A 22-year-old Indian-origin student has succumbed to her injuries sustained during the deadly crowd surge at rapper Travis Scott's Astroworld Festival, taking the death toll in the tragedy to 9, her family has said.
Bharati Shahani, who was about to graduate from Texas A&M University in the spring, died on Wednesday night after suffering a severe brain injury in the tragedy on November 5. She was on a ventilator, according to her family.
A stampede of fans during rap star Scott‘s Astroworld Festival on Friday night killed nine people between the ages of 14 and 27 and injured scores. An investigation continues into the tragedy.
Bharti's heartbroken family on Thursday confirmed she has been declared dead from injuries she suffered during the chaos at the Astroworld Festival.
"She was like an angel to us.” Bharti's father Sunny said as his wife and other family members sobbed and held hands behind him.
"Bharti is love," said mother Karishma, who was overcome by grief.
"Always thinking about everybody – friends, parents, family, her dog Blue. “They say Bharti was the backbone of the family, "the light of their lives" who was a gift from God.
"She was everything to me," Bharti's younger sister Namrata said. "We did everything together... she was like a second mother to me."
The young Aggie was a first-generation American of Indian origin and a good student who would have graduated soon with a computer science degree. She also helped with the family business and took care of her sisters.
An Aggie is a student at Texas A&M University.
Bharti had never been to a concert before -- rarely did anything for herself, her mom said -- but she decided to go see Travis Scott with Namrata and a cousin.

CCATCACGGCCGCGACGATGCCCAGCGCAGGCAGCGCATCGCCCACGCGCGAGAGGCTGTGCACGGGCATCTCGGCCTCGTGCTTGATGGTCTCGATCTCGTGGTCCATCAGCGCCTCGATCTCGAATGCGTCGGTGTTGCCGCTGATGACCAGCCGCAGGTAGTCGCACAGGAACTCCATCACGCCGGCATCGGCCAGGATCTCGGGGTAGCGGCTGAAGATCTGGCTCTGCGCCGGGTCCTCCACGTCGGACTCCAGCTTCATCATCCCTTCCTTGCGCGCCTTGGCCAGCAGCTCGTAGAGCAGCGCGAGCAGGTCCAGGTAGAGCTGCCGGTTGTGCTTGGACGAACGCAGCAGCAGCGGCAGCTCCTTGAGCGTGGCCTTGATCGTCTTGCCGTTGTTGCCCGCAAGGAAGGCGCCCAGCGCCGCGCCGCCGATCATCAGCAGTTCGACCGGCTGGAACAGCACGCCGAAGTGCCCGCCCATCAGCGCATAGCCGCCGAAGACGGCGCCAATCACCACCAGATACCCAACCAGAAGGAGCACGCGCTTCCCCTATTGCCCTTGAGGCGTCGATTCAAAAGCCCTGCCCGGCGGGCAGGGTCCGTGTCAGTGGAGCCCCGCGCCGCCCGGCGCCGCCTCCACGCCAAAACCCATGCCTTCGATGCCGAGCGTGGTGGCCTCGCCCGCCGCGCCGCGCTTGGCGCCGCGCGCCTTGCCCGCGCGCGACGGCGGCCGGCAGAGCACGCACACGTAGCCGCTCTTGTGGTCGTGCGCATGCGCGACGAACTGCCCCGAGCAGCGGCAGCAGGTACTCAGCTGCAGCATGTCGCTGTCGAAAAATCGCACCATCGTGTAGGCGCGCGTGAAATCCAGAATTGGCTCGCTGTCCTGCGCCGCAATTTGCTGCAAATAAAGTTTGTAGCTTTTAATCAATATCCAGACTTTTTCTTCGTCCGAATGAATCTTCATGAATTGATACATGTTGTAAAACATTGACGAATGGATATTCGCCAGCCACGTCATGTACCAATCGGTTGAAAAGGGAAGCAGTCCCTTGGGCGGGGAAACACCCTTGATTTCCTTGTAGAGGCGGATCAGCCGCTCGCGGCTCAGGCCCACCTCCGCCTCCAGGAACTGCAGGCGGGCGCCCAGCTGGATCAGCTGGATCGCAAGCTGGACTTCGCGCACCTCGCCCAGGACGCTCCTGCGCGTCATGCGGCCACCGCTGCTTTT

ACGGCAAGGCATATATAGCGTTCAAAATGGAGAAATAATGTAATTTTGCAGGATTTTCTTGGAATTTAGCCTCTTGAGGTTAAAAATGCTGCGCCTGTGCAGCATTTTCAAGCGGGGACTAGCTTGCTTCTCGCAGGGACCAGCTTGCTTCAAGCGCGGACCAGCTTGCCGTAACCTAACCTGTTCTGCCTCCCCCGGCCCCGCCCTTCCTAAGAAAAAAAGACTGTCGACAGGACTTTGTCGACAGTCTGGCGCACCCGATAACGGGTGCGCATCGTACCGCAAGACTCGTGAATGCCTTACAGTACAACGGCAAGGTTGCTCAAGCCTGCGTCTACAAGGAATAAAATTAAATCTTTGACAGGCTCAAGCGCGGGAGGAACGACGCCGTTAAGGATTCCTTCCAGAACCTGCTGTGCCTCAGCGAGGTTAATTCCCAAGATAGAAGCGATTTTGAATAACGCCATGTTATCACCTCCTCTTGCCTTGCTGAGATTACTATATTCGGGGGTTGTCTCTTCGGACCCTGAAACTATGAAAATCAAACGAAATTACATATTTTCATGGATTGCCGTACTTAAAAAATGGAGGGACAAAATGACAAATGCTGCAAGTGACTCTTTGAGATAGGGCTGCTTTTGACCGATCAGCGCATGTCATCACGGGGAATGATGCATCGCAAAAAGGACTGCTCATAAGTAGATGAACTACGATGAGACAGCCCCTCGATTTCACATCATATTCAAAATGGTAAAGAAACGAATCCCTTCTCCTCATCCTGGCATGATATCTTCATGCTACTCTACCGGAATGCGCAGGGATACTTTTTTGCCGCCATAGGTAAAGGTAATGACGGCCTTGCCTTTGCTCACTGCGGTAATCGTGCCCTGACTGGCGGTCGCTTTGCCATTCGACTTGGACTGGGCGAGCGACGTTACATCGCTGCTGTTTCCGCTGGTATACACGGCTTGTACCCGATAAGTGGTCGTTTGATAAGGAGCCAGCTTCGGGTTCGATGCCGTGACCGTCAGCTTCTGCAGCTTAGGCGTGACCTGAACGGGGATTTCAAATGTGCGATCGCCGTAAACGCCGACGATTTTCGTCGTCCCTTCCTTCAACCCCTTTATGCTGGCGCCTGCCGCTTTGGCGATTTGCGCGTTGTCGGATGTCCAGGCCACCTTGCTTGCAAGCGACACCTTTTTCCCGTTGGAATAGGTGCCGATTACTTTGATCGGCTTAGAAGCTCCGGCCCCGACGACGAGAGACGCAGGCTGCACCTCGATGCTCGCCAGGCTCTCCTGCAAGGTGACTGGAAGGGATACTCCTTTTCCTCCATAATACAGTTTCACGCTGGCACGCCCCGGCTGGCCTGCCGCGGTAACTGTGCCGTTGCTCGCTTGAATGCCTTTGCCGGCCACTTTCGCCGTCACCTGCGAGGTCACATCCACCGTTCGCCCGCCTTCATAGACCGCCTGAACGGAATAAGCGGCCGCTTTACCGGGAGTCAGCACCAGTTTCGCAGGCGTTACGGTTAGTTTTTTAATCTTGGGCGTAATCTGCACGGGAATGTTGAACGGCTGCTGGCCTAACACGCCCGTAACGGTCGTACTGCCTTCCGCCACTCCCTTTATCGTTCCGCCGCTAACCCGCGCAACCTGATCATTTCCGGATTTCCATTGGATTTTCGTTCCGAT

"She was looking forward to it, she had her outfits planned, she tried everything on, she showed me," Namrata said.
The sisters were holding hands and enjoying the music, but they got separated during the crowd surge.
Texas A&M officials released a statement offering their condolences to Bharti's family.
“The Aggie family is deeply saddened to learn of Bharti's death. Our deepest condolences go out to her family and friends. We encourage our campus community to be kind and patient with themselves and others as everyone experiences grief in different ways. We also encourage anyone struggling to lean on their peers and professionals who are here to listen and help.”
People at the concert described the crowd of about 50,000 as packed and dangerous before the concert even started.
“We were drowning. We were drowning. We were dying. We were screaming for help, screaming for the concert to stop, crying, yelling. No one listened. No one cared,” her cousin, Mohit Bellani, said.
Bharti, her sister Namrata Shahani and Bellani went to the Travis Scott concert together, but lost contact with each other and lost their cellphones when the crowd surged.
“Once one person fell, people started toppling like dominos,” Bellani said on the local channel.
“It was like a sinkhole. People were falling on top of each other. There were ... layers of bodies on the ground, like two people thick. We were fighting to come up to the top and (to) breathe (and) stay alive.” She was a sister, a daughter, a high-achieving college student about to graduate from Texas A&M University with high, high grades,” family James Lassiter said.
Bharti's family had set up a GoFundMe to cover high medical expenses at the ICU, with over USD 79,184 raised as of now.
Another South Asian, Danish Baig, 27, was killed during the crowd rush while trying to save his fiancee, his brother was quoted as saying by local media.
Pakistani-American Danish, from Euless, Texas, fell during the chaos and was trampled by concertgoers while trying to protect Olivia Swingle.
"Travis Scott and his team and everyone associated in the event should and will be held responsible. He [didn't] stop the show even with people chanting and to stop the show. He allowed it. This was a bloodbath and all of it is on his hands," his brother said.
Texas Gov. Greg Abbott on Wednesday announced the formation of a concert safety task force that will convene members including music industry representatives, law enforcement and state agencies to issue recommendations on how to keep concerts safe.
"Live music is a source of joy, entertainment, and community for so many Texans — and the last thing concertgoers should have to worry about is their safety and security," Abbott said in a statement.
Scott and event organisers have come under intense scrutiny for how they handled a crowd surge that injured hundreds.
“I'm absolutely devastated by what took place last night,” the rapper said in a statement the day after the incident. “My prayers go out to the families and all those impacted by what happened at the Astroworld Festival.”